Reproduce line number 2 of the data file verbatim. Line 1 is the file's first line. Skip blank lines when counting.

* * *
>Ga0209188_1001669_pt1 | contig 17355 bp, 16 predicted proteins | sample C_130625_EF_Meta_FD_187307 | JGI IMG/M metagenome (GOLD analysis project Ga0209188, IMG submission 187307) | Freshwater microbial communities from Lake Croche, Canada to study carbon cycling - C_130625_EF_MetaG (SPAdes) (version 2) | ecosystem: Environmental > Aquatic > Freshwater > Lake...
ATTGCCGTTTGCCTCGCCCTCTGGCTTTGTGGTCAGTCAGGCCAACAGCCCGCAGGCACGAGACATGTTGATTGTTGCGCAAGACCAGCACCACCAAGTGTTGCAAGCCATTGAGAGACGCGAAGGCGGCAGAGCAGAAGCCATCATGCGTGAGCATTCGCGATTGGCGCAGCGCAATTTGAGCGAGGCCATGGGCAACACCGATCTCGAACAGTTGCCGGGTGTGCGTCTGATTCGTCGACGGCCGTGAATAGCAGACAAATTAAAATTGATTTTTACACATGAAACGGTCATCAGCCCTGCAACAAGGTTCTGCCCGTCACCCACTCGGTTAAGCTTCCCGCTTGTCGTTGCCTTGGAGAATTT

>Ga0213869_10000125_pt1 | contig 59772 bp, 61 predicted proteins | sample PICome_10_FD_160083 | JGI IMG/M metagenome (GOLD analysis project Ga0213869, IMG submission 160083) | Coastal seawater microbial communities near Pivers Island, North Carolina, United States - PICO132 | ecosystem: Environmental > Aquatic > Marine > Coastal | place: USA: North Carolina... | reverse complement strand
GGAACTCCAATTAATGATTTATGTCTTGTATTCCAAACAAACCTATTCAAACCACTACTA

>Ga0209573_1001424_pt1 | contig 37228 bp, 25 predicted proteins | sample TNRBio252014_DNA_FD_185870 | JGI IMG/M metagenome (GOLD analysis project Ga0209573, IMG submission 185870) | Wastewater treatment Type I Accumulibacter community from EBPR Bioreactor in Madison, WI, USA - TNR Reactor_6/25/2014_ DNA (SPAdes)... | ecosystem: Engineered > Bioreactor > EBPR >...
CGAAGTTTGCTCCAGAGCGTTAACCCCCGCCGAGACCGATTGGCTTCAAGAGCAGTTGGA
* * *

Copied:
ATTGCCGTTTGCCTCGCCCTCTGGCTTTGTGGTCAGTCAGGCCAACAGCCCGCAGGCACGAGACATGTTGATTGTTGCGCAAGACCAGCACCACCAAGTGTTGCAAGCCATTGAGAGACGCGAAGGCGGCAGAGCAGAAGCCATCATGCGTGAGCATTCGCGATTGGCGCAGCGCAATTTGAGCGAGGCCATGGGCAACACCGATCTCGAACAGTTGCCGGGTGTGCGTCTGATTCGTCGACGGCCGTGAATAGCAGACAAATTAAAATTGATTTTTACACATGAAACGGTCATCAGCCCTGCAACAAGGTTCTGCCCGTCACCCACTCGGTTAAGCTTCCCGCTTGTCGTTGCCTTGGAGAATTT